Four technical tips for creating a conference poster, 2011 edition

I attended the workshop today titled “Creating Professional-looking Conference Posters” taught by Rob Pettigrew of the Digital Media Commons at the University of Michigan. I learned the basics of Adobe Illustrator, specifically for the task of creating a conference poster. Rather than write up yet another intro to Illustrator, of which you could find dozens online, I’ll convey four technical tips that should be taken into consideration.

1. Stick with vector image formats

Vector images (.eps, .svg), as opposed to bitmap (.jpg, .gif, .png, .tif), can be stretched to large sizes without giving up any quality. Bitmap images are the type that you download from Google Image search. A more detailed discussion of the differences between vector and bitmap can be read here.

2. Create graphs in dedicated graphing applications

Following the discussion of vector vs. bitmap, you definately want to create your graphs in vector format. That means don’t create a graph in Excel and then copy and paste it into your poster! Excel has problems with copying and pasting into Adobe Illustrator, as I learned today. If it works at all, it exports bitmapped images that can’t be stretched without looking pixealted. Instead, use SPSS or other graphing software that your department owns.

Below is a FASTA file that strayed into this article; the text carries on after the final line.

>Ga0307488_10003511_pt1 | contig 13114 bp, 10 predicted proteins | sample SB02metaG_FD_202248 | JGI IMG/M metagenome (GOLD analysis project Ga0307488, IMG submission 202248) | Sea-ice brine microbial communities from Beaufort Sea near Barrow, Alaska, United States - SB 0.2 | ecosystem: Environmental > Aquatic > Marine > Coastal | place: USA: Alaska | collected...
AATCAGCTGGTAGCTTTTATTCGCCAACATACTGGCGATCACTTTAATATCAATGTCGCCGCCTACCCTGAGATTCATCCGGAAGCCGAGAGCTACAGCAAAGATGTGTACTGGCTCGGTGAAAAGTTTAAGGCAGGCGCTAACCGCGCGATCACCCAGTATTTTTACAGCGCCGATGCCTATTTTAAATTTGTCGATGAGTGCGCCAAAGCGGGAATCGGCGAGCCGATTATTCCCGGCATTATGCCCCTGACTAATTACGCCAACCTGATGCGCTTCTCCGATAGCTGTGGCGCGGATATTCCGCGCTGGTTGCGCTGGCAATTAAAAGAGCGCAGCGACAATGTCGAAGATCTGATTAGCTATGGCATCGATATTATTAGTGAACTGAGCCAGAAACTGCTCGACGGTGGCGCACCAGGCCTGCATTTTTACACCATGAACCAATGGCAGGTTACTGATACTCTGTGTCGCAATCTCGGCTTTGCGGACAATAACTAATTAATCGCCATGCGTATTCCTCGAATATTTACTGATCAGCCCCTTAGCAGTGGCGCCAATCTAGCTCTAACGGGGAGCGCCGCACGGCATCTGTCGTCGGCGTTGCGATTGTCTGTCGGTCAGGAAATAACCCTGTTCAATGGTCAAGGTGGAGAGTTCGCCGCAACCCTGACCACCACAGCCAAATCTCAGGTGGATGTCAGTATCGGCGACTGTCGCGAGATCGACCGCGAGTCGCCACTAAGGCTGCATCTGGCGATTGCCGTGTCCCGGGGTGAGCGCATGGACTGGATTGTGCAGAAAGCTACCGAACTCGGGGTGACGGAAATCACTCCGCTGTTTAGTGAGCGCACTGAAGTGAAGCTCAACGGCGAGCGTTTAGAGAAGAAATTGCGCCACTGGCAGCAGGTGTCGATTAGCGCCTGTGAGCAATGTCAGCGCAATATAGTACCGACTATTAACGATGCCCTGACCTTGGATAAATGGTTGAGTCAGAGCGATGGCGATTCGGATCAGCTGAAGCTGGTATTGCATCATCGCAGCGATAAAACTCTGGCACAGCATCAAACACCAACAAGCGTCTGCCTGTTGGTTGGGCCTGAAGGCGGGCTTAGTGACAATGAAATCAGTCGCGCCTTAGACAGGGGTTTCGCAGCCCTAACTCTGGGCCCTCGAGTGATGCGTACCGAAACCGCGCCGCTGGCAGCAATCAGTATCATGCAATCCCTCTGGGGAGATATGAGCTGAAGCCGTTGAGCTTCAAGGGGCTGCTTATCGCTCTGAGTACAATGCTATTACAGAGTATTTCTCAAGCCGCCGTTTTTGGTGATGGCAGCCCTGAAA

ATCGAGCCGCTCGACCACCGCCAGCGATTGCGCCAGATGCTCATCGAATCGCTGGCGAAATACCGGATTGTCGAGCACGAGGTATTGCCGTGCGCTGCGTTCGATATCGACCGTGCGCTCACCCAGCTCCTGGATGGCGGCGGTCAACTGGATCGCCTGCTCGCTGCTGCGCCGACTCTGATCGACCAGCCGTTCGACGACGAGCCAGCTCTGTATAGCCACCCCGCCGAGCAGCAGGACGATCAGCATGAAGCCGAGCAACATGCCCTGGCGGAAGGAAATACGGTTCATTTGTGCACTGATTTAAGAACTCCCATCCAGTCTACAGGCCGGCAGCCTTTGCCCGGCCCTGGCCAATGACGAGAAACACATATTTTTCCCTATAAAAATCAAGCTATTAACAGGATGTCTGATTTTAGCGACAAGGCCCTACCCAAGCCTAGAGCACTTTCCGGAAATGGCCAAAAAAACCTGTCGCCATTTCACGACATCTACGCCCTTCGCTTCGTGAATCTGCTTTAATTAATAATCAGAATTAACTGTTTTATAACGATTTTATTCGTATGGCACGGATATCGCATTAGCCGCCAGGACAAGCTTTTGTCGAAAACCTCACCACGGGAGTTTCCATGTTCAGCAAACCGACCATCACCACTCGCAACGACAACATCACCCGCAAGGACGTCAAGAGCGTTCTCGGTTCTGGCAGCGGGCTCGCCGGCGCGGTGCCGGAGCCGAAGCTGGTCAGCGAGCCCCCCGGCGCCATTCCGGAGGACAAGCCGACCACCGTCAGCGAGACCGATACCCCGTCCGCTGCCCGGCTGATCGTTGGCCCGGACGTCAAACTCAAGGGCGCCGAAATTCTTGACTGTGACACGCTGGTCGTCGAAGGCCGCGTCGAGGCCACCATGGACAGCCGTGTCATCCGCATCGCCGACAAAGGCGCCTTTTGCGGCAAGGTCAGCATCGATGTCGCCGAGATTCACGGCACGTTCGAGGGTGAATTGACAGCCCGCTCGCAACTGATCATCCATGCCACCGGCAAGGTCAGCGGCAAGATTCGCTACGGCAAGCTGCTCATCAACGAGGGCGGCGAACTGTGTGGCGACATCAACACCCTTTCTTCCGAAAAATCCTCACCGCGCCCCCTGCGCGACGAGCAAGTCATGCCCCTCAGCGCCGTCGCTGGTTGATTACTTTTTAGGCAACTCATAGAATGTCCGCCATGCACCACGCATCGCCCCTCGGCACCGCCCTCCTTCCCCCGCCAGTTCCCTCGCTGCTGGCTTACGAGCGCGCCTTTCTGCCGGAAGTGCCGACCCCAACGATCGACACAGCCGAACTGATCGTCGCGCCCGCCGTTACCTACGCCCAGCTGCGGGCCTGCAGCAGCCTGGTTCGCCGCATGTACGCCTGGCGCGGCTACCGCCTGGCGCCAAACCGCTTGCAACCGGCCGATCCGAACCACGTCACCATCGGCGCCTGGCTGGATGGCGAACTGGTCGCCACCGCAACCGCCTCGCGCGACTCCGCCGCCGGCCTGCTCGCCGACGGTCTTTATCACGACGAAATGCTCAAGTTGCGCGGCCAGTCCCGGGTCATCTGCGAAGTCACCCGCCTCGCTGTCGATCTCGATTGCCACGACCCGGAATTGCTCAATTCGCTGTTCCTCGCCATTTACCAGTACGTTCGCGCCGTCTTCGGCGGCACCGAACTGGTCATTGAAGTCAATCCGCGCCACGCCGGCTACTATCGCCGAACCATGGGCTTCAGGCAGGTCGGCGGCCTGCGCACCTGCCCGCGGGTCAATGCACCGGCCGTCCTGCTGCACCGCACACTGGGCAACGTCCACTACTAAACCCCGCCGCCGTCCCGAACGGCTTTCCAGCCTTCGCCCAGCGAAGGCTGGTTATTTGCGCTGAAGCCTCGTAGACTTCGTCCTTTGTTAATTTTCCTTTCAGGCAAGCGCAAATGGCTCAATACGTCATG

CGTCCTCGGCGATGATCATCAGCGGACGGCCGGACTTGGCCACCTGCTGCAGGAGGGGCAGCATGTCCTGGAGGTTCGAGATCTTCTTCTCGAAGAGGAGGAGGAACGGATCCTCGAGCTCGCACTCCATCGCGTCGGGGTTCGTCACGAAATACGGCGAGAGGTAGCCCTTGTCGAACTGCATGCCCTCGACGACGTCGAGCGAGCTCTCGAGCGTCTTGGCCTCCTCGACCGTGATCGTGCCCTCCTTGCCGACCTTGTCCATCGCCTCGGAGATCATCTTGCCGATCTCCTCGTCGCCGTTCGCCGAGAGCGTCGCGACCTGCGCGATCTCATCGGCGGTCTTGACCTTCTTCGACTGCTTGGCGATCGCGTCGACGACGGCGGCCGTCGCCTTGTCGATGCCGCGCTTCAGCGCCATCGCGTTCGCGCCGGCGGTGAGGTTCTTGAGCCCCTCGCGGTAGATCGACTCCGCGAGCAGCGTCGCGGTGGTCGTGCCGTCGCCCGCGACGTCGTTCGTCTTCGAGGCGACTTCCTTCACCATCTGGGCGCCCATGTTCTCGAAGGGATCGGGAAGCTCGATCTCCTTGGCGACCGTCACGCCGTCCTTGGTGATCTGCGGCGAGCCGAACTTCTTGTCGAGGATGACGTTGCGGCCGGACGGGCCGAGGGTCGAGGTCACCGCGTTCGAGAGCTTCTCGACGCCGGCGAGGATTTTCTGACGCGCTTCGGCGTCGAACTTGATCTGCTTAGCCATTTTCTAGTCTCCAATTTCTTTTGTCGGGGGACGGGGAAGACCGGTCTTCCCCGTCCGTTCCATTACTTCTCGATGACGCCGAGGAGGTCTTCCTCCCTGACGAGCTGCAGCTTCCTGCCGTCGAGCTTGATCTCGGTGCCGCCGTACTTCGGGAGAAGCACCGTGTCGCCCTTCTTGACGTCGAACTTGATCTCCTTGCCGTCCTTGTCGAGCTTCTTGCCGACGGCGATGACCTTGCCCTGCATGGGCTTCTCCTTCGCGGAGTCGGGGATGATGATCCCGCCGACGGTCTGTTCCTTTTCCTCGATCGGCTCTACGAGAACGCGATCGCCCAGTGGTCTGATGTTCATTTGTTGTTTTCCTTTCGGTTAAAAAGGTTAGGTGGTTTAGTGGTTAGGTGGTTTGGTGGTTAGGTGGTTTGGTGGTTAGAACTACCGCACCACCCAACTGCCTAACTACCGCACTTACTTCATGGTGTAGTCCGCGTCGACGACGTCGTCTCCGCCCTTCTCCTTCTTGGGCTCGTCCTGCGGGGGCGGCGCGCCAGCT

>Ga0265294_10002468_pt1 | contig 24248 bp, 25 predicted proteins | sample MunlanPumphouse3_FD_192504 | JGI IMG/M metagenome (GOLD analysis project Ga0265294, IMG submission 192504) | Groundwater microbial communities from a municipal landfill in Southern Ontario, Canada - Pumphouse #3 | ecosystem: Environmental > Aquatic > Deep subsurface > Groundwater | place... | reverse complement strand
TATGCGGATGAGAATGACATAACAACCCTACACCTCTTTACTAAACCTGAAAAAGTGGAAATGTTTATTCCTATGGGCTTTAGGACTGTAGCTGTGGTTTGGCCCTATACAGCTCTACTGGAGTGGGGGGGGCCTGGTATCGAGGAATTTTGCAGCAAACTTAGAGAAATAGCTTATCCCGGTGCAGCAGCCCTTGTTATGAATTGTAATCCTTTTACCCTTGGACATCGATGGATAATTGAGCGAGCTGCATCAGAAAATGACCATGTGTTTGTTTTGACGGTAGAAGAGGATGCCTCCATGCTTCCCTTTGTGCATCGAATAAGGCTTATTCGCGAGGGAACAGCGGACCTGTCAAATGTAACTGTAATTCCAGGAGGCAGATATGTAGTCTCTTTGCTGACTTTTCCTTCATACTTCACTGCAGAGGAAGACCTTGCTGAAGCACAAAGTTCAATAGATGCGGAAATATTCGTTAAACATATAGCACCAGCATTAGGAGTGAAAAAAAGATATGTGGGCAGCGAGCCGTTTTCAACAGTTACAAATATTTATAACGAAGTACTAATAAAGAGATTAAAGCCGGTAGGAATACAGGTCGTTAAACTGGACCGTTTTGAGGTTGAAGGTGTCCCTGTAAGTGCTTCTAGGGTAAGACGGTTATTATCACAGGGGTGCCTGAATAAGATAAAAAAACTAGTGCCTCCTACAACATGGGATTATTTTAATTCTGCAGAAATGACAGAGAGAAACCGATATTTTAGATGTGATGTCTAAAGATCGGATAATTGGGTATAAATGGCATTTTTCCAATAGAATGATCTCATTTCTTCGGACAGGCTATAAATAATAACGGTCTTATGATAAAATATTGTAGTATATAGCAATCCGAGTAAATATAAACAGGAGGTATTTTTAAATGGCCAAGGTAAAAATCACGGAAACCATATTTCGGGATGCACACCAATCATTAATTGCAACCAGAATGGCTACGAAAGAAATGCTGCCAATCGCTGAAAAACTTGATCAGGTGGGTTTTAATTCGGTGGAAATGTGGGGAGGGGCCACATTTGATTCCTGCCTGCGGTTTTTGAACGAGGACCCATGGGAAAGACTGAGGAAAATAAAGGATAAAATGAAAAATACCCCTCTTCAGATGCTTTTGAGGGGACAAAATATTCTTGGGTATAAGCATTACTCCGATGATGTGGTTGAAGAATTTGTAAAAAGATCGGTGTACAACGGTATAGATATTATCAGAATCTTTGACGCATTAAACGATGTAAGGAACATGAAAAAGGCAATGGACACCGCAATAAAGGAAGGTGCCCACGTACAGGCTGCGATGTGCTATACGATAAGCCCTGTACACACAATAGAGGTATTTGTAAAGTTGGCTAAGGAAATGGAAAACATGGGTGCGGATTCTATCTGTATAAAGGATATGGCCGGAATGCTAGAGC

3. Know RGB vs. CMYK

Without getting too geeky, RGB is the color space used in computer displays and projectors, while CMYK is the color space used in printing. Converting from one color space to the other can lead to colors you didn’t expect. For example, if you tried inserting a color gradient in your poster, don’t be surprised if the printed version has color bands.

Stick with CMYK in your poster and keep your colors relatively simple. No gradients!

4. Use the right software

Today I used Adobe Illustrator. I’m sure other software packages would do a fine job as well. PosterGenius seems highly regarded in the scientific community. Old heavyweights like Quark and Adobe InDesign are also good choices. Probably the best advice is to seek help from whatever instructional technology support infrastructure exists at your institution.


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